“In close cooperation with Dr. Levy and the WSU / Wayne Health team, we designed and prototyped an upgraded Ford Transit that was originally designed for mobile COVID 19 testing and then iterated and enhanced for general public health care, ”says Kristin Welch, manager of strategy and operations at Ford X. “We believe the purchase of these mobile health units reflects the quality of our collaboration, the accuracy of the up-fit ​​design, and the benefit to their employees and the communities in which they are used.”

One of the new vehicles entered service on December 18 at a test event in the town of Warren. Another debut took place on December 19 at a testing session at Oak Grove AME Church in Detroit.

Wayne Health, Wayne State University, and Ford quickly developed and launched their free mobile testing program – the first of its kind in the nation – in April to conduct much-needed COVID-19 testing in community-based locations in metropolitan Detroit.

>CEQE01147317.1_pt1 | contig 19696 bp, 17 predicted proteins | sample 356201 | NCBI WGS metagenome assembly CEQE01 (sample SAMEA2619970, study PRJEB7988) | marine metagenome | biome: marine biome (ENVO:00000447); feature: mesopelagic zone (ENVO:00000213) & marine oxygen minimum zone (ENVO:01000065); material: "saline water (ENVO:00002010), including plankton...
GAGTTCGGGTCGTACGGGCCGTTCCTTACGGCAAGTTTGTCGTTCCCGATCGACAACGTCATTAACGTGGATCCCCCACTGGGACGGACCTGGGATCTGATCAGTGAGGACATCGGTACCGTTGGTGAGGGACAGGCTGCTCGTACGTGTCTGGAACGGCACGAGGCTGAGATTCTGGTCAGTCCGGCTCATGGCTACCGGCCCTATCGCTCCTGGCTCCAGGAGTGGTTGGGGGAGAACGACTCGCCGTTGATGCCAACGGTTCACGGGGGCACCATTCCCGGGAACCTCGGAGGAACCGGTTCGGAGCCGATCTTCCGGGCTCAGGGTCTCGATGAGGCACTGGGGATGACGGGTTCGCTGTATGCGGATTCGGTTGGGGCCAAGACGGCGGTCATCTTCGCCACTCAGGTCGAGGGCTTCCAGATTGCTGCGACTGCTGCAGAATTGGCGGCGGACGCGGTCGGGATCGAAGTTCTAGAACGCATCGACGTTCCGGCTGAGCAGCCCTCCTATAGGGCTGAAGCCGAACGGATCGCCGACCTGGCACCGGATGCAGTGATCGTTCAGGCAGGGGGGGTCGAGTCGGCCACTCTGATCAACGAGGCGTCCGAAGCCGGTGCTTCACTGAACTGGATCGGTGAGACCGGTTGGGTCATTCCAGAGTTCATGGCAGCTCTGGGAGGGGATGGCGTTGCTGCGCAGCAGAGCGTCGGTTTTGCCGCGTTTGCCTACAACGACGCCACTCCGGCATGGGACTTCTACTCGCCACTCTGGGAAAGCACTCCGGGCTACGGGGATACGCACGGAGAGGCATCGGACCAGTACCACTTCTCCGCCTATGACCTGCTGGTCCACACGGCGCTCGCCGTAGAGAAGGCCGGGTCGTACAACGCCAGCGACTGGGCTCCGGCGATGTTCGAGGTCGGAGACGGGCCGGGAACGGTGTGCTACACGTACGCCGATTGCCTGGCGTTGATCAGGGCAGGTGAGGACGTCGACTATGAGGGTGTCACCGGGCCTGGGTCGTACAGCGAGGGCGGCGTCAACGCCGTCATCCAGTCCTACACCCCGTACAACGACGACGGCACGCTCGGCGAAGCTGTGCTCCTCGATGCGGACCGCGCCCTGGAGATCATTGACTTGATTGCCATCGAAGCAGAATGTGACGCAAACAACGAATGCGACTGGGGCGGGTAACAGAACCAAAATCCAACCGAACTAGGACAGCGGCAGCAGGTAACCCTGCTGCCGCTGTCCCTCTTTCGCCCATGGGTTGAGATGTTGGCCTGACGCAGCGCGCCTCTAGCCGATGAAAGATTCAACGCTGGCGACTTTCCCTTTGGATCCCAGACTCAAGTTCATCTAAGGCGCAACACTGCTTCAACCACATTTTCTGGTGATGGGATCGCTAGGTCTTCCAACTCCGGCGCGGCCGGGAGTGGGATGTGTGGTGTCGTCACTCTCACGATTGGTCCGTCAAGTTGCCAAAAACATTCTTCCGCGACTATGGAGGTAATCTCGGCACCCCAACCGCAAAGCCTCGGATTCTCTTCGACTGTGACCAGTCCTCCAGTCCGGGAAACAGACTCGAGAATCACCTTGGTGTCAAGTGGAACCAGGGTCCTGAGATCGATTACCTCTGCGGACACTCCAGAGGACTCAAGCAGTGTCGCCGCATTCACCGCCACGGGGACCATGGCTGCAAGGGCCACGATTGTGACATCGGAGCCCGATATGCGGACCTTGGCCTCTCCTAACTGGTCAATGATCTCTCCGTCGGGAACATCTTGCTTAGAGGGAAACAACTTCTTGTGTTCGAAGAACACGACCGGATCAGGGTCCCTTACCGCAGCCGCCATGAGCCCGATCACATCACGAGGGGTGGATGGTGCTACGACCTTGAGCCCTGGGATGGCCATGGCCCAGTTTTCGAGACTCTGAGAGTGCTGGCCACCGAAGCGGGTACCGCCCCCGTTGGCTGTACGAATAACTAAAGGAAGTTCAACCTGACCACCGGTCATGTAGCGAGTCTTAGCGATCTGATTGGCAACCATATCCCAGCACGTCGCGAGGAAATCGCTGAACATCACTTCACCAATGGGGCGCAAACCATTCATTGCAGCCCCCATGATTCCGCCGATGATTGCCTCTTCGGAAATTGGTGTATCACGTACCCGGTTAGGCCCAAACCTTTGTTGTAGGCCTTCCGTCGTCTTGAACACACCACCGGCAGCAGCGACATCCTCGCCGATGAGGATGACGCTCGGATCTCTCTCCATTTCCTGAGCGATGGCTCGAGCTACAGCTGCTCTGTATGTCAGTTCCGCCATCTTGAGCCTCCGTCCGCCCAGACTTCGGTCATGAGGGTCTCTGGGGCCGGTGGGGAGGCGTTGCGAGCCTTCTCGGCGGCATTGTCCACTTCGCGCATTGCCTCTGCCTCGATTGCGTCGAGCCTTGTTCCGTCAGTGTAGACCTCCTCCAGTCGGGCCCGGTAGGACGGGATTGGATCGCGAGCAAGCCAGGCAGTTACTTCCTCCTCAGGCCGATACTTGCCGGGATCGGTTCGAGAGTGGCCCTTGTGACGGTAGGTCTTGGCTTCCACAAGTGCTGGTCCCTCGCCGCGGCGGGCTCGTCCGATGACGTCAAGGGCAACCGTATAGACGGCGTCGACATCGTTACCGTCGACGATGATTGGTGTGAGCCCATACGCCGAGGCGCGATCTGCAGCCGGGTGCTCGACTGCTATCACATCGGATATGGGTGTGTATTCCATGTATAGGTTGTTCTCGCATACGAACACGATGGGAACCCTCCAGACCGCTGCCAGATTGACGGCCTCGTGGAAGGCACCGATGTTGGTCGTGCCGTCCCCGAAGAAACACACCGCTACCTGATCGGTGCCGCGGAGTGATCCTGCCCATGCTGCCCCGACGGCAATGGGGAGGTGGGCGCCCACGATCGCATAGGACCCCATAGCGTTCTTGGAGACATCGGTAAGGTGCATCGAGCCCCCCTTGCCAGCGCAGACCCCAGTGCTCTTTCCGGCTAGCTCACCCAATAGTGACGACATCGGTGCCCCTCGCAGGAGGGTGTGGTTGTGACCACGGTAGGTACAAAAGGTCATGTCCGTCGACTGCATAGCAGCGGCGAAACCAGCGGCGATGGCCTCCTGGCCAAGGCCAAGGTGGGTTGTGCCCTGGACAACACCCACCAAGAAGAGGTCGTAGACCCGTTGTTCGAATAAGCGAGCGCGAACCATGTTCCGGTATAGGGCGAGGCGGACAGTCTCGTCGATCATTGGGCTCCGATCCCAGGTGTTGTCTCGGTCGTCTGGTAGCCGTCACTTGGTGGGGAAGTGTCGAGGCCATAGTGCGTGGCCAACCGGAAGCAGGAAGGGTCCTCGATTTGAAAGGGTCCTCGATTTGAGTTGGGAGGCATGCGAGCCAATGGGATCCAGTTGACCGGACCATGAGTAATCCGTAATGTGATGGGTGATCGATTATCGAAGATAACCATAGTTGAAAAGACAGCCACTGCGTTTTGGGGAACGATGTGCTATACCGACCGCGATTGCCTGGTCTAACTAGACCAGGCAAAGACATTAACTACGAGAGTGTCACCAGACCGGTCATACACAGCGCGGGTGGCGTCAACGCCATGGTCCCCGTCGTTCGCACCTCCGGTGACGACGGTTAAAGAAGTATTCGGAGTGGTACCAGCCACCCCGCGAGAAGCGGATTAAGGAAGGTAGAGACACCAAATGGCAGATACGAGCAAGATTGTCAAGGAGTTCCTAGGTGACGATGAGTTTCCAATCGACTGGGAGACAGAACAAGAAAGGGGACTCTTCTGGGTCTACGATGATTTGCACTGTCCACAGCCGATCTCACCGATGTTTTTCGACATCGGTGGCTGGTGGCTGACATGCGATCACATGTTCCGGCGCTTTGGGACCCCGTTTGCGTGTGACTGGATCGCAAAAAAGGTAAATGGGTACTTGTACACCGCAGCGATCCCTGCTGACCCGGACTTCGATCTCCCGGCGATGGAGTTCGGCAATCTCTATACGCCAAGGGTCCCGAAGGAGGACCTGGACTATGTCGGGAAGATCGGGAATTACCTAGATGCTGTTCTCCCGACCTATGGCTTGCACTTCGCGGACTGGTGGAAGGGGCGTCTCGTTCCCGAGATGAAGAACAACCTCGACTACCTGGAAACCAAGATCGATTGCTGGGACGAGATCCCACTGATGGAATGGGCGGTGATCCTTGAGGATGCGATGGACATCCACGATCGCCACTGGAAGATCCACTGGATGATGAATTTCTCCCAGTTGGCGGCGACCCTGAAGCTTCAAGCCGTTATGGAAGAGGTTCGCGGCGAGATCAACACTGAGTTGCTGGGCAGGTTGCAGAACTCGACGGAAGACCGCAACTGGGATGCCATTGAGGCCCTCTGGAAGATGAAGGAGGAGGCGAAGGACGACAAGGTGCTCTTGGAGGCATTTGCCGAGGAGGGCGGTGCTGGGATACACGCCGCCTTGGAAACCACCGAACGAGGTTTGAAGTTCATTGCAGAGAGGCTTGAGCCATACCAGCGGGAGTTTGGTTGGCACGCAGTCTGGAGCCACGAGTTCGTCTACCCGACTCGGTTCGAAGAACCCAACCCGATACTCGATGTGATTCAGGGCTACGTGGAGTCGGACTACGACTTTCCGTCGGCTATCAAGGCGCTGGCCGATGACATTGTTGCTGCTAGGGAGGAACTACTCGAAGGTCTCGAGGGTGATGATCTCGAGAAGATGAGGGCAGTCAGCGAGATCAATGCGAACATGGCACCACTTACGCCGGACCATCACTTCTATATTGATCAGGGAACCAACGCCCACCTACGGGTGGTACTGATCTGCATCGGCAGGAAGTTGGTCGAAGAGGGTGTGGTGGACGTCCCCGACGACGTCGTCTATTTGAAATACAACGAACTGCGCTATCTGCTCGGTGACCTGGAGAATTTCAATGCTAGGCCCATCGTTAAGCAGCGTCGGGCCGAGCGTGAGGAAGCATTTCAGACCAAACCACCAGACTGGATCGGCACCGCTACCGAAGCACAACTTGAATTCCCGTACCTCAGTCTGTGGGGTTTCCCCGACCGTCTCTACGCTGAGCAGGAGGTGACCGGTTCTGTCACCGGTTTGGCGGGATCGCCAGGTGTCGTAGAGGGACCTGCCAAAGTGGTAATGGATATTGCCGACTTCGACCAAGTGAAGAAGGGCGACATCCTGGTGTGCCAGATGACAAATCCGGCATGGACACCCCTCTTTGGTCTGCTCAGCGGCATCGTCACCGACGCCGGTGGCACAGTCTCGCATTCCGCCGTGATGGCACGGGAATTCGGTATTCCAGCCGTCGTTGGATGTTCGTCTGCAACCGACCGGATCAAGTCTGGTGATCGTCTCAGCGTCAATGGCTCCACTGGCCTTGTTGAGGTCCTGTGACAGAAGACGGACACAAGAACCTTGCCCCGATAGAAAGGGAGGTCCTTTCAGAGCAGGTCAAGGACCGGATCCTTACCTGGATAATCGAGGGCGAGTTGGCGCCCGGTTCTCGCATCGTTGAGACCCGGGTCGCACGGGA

The state of Michigan outlined its plan to expand the Wayne Health and WSU-created mobile testing infrastructure in its interim report of the Racial Disparities Task Force, dated Dec. 3, describing Michigan’s success in protecting color communities from COVID-19.

Training videos for launching new mobile testing programs based on the Wayne Health / WSU model are being developed in Flint, Ingham County and Muskegon.

“It is gratifying to see that our test model is being endorsed, expanded and adopted by others to improve the health and safety of more people in communities across the state,” said Dr. Phillip Levy, director of the mobile COVID testing program for Wayne Health and WSU. “And it’s exciting to see our mobile model focus on delivering the long-awaited COVID-19 vaccines.”

Since the program started, Wayne Health / WSU / Ford mobile test vehicles have visited more than 200 locations and tested nearly 30,000 people. Testing is free and does not require a prescription or symptoms of COVID-19. Tests were conducted in schools, churches, nursing homes, and other urban centers across southeast Michigan.